While most pumped storage hydropower plants have been built using pump turbines that operate at a fixed speed that is synchronized with the grid there are significant advantages to be gained by having the ability to operate at variable speed. For pumping, variable-speed operation allows the pump to function with surplus power at different demand levels and it can take power while the demand level is changing on the grid, allowing for much greater flexibility of operation. In generation mode, variable-speed operation allows the unit to supply varying quantities of power. A fixed-speed turbine can only supply its rated output at grid frequency.
Variable-speed operation requires that the turbine generator be decoupled from the grid through a power electronic interface so that the electricity produced by the turbine at variable frequency can be injected into the grid at the synchronous frequency, or the latter can be adjusted when in pumping mode to allow variable pumping capacity. Therefore, a variable-speed pump genera- tor will be more costly than a fixed-speed unit.
Pumped Storage Sites
The single greatest limitation (aside from economics) faced by pumped storage hydropower is the availability of suitable sites. A plant of this type requires two reservoirs at different heights. This can be difficult to engineer.
In rare cases it is possible to find two existing lakes that can be utilized to create a pumped storage facility. If natural lakes are exploited, it will be necessary to take into account the fact that the water level in both will vary more widely than it would naturally and assessing the environmental impact of these changes. More commonly, a natural lake might form one reservoir while the second is human-made. The third option is for both reservoirs to be human- made. However, this can add significantly to the capital cost of such a plant.
A further, and yet rarely attempted, solution is to use the sea as the second or lower reservoir. This is the layout of the 30 MW Yanbaru seawater pumped storage plant in Japan. One other idea that has never yet been exploited is to bury the lower reservoir underground in a suitable geological formation.
Plant capability depends on both the size of the reservoirs and the head, or vertical, height between them. The volume of the reservoirs will determine the overall capacity of the plant to store and supply energy. The more water, the more energy it can contain. However, for a given storage capacity, the output will depend both on the size of the turbines and the head. A high head can deliver more power from a given flow of water than a small head.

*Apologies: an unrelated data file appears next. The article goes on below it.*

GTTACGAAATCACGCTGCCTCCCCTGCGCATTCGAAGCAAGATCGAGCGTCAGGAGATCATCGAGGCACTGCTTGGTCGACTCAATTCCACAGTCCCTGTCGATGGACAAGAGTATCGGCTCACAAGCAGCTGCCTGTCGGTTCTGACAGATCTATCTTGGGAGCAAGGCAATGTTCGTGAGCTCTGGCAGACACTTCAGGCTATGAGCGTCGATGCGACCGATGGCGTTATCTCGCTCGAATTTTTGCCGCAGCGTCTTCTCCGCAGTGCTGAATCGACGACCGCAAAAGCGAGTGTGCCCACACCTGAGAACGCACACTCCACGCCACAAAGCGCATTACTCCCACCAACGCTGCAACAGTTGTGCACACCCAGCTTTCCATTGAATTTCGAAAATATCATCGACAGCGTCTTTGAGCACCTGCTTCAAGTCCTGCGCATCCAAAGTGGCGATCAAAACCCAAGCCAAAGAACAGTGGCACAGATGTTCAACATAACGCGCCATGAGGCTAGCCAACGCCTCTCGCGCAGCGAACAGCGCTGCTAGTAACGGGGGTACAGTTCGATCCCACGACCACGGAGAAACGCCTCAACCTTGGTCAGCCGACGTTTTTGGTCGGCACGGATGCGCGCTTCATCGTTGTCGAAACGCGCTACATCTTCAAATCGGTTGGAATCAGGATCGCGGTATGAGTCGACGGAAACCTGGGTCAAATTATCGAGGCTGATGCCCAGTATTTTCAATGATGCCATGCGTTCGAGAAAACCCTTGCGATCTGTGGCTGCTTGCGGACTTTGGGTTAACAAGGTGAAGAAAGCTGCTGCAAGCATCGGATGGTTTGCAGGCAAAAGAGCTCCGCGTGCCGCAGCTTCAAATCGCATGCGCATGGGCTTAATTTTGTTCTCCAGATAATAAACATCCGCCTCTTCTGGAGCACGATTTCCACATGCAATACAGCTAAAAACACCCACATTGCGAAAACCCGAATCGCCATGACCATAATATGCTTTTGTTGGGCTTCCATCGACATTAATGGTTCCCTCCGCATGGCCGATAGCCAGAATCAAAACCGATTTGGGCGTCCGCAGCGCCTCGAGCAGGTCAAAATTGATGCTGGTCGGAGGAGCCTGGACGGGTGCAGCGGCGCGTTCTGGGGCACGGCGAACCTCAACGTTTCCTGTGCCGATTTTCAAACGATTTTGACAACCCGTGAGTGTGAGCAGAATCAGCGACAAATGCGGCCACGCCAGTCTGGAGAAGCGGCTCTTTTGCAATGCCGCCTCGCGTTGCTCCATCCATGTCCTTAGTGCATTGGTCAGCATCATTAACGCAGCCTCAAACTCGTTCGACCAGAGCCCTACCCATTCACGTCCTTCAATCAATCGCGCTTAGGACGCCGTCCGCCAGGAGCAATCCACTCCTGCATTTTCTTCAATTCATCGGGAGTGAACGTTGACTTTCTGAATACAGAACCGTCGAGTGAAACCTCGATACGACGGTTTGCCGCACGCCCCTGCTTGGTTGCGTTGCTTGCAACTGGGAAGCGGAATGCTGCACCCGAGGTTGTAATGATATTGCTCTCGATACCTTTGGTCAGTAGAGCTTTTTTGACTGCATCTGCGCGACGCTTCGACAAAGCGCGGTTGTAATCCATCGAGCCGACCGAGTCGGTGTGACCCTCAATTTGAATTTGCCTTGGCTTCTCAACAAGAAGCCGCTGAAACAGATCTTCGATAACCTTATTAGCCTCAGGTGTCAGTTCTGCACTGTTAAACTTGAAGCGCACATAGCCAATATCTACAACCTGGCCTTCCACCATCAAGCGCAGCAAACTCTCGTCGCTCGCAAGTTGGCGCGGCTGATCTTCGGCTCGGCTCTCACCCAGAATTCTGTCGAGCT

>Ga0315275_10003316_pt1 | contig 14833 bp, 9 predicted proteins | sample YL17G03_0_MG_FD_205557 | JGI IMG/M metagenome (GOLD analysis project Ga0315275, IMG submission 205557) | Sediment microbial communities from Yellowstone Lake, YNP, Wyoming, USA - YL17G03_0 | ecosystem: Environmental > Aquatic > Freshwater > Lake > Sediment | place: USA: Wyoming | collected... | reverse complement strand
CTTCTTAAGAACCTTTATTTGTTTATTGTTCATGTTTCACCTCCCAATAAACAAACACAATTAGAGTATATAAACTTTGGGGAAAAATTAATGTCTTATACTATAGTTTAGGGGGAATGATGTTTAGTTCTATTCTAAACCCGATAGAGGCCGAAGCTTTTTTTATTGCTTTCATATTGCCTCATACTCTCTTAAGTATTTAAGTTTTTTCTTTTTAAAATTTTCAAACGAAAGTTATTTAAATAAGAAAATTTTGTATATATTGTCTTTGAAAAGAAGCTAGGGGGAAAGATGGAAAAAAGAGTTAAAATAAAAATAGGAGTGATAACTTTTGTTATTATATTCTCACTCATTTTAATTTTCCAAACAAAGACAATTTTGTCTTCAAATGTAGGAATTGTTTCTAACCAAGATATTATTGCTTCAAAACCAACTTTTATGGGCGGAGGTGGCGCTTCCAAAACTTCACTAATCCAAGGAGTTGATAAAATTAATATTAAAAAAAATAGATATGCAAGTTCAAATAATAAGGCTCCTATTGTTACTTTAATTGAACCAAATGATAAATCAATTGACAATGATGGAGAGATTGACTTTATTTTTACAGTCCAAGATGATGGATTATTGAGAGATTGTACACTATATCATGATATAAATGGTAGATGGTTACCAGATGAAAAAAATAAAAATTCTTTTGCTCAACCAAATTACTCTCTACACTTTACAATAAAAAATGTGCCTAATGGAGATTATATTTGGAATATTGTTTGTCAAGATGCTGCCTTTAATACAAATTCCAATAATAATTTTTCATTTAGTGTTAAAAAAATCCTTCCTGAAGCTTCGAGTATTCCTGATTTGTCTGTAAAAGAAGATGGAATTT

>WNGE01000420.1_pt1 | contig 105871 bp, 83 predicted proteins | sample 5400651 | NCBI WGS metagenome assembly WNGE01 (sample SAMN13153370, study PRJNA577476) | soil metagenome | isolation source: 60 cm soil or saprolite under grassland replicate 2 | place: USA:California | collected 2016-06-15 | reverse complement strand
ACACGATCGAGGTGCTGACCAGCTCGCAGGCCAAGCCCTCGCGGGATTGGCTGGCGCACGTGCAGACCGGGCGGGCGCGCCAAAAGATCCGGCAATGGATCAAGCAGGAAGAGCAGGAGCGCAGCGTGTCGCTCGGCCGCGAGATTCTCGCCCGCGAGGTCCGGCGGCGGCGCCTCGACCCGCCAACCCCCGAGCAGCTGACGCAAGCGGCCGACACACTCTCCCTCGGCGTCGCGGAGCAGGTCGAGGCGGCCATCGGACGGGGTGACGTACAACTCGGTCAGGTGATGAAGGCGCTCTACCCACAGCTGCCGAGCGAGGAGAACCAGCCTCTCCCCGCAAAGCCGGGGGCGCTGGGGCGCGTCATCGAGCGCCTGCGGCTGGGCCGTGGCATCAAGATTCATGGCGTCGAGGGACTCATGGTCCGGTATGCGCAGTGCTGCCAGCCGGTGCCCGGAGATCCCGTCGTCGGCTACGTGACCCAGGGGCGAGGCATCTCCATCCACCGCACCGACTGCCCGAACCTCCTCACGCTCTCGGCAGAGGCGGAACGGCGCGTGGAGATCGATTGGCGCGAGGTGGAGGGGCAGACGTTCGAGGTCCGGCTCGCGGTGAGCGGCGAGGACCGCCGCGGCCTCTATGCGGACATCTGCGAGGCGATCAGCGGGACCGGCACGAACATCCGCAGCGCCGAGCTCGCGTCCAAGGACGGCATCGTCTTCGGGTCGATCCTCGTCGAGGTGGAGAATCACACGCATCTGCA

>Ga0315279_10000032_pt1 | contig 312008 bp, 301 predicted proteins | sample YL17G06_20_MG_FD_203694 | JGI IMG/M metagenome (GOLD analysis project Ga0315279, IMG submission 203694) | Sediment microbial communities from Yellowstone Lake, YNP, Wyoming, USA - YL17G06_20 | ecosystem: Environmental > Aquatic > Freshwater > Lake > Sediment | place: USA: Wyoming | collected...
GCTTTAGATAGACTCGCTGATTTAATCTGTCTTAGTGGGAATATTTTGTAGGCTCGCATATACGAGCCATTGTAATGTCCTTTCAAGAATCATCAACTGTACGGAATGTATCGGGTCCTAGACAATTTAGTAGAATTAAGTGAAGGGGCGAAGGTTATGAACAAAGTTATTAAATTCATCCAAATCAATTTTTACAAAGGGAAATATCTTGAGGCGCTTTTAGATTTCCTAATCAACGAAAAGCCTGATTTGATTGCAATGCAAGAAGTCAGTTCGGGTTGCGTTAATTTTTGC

Pumped storage plants are capable of rapid response to sudden changes in demand. The Dinorwig plant in Wales can go from standby to synchronization at full output of 1320 MW in 12 seconds, a ramp rate of 110 MW/sec. Other, more modern pumped storage plants have been specified to be capable of output ramping when in operation at up to 500 MW/min, which compares favorably with gas turbine peaking plants and modern combined cycle power plants.
With adequate control of evaporation and leakage, the energy stored in a pumped storage reservoir can be retained indefinitely. This is not a significant advantage when most plants cycle daily, but it could prove so under circumstances where energy needs to be stored seasonally, such as solar power for use in winter, or wind power for use in less windy summer months.
An energy storage plant such as a pumped storage hydropower plant will depend for its revenue on being able to buy power at low cost and then sell it at higher cost. The income will, therefore, vary depending on a wide range of conditions. From an economic point of view the capital cost of building the plant will be the most important factor in determining its viability. This is likely to be relatively high because, like most hydropower plants, pumped storage is a capital-intensive technology.
At the top end, capital costs are likely to be as high or higher than for a traditional hydropower plant, which, as shown in Chapter 8, are generally in the range $1000–2000/kW. A 500 MW plant proposed for construction in California has an estimated cost of $1.1 billion and a capacity of 500 MW, or around $2200/kW. In contrast, the Tianghuangping pumped storage plant in Zhejiang province, China, cost $1.1 billion for 1800 MW when it came on-line in 2001, around $600/kW. Much of the difference can probably be accounted for by the lower labor costs in China.
Small pumped storage plants are likely to be relatively more expensive than larger installations.